Resources Article

Resources Magazine: 182

Mar 22, 2013

Departments

Features

  • Will Biotech Help Bring Back the American Chestnut?
    Juha Siikamäki
    A collaborative effort to restore the iconic American chestnut has experts considering the role genetic engineering can play in breeding a blight-resistant tree.
  • Options for US Climate Policy
    Pete Nelson and Kristin Hayes
    With national cap-and-trade legislation off the table, RFF experts are focusing on three alternatives for reducing greenhouse gas emissions: the Clean Air Act, a carbon tax, and a clean energy standard.
  • Ensuring Competitiveness under a US Carbon Tax
    Carolyn Fischer, Richard Morgenstern, and Nathan Richardson
    Tax exemptions, industry rebates, and border tax adjustments can help protect the competitiveness of industries affected by a carbon tax, but they are not equally efficient at achieving economic and environmental goals.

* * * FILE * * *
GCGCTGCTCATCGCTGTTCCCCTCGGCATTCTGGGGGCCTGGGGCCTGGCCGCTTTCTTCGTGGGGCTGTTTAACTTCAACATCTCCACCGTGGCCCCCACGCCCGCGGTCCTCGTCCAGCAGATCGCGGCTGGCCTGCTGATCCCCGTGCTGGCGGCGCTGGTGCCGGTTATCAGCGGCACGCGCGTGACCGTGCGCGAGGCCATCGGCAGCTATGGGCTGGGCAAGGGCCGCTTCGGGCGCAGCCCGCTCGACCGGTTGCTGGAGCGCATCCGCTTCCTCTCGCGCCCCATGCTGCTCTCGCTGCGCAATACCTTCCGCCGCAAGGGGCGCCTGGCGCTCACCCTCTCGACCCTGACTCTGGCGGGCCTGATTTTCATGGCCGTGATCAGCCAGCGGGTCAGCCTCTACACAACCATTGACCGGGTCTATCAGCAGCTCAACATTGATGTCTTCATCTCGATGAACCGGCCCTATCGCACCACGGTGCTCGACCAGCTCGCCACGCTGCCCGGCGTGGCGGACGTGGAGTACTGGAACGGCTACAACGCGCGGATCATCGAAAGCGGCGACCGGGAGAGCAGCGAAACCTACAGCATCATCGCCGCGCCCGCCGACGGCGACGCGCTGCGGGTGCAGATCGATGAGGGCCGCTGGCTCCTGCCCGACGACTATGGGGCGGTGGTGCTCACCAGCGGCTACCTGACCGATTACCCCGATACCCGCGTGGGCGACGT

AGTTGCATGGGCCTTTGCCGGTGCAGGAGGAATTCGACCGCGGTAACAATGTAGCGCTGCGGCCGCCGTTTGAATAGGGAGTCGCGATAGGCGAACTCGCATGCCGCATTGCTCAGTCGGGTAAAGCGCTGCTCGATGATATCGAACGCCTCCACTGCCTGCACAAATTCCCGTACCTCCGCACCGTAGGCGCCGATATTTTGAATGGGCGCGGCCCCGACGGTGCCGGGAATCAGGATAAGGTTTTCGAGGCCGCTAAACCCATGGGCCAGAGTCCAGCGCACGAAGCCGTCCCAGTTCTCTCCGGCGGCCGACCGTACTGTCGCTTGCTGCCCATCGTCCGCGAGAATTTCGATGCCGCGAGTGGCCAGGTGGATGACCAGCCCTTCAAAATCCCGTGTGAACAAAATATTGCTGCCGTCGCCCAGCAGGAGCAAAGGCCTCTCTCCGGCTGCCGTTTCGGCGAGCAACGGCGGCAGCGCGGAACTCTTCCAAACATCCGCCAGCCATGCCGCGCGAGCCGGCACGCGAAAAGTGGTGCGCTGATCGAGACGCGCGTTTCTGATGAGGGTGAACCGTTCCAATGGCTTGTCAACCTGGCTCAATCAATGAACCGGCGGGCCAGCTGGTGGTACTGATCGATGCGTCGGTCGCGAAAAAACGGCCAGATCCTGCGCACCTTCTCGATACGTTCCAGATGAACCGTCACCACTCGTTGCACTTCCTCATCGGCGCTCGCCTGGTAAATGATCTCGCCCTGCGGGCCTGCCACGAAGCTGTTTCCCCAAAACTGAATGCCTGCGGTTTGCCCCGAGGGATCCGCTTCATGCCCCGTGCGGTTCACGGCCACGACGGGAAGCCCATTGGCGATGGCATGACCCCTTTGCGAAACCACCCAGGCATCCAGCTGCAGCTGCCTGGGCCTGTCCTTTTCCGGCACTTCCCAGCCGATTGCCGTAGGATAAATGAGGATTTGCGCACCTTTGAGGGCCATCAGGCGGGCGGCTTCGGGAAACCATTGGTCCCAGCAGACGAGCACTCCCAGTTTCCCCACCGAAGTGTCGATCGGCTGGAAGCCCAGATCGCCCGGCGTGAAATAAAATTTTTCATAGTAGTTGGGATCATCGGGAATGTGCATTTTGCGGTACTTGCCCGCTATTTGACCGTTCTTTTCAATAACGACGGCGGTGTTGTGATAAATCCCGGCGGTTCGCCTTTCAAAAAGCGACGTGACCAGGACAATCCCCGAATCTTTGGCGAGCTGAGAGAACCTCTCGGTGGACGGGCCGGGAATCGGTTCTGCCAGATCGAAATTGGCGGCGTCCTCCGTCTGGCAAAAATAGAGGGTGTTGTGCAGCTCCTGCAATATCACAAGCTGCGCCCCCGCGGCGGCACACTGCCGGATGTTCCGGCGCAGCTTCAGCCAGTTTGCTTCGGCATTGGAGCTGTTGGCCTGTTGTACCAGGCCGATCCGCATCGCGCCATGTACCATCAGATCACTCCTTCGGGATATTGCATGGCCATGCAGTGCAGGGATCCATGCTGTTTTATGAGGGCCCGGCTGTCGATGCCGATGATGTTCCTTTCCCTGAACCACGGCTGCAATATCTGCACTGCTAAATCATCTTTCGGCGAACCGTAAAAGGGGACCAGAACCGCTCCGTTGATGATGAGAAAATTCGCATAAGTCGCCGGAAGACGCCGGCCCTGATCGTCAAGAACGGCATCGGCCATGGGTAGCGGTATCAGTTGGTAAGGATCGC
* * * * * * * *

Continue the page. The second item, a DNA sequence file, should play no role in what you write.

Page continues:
• Taxing Carbon: Potential Deficit and Emissions Reductions
    Roberton C. Williams III
    An innovative modeling approach shows that a US carbon tax could provide a large new source of federal revenue and achieve emissions reductions—but the costs rise dramatically over time with a stringent target.
  • The Institutional Blind Spot in Environmental Economics
    Dallas Burtraw
    Although economic tools aim to be efficient and cost-effective, environmental policymaking largely has favored regulation over market-based approaches. One reason may be that economists don’t fully consider how their prescriptions interact with existing federal, state, and local institutions. Excerpted with permission from Daedalus (Winter 2013).
  • Inequality and Environmental Policy
    In an excerpt from his Resources 2020 lecture, Nobel Laureate Joseph E. Stiglitz describes how environmental degradation contributes to inequality, and inequality contributes to weak environmental policy.
  • The Limits to Ingenuity: Innovation as a Response to Ecological Loss
    James Boyd
    To help conservationists prioritize their efforts and better engage stakeholders, we need to understand which ecological problems can (and cannot) be solved by human ingenuity and what government can do to spur that innovation.